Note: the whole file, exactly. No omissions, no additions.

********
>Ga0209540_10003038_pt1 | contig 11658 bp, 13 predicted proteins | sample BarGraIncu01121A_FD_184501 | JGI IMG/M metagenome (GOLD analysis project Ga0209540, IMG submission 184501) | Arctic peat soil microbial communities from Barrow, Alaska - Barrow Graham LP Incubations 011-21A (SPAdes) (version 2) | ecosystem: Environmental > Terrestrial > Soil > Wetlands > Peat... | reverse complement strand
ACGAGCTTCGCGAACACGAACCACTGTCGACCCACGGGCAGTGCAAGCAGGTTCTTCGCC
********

>Ga0209540_10003038_pt1 | contig 11658 bp, 13 predicted proteins | sample BarGraIncu01121A_FD_184501 | JGI IMG/M metagenome (GOLD analysis project Ga0209540, IMG submission 184501) | Arctic peat soil microbial communities from Barrow, Alaska - Barrow Graham LP Incubations 011-21A (SPAdes) (version 2) | ecosystem: Environmental > Terrestrial > Soil > Wetlands > Peat... | reverse complement strand
ACGAGCTTCGCGAACACGAACCACTGTCGACCCACGGGCAGTGCAAGCAGGTTCTTCGCC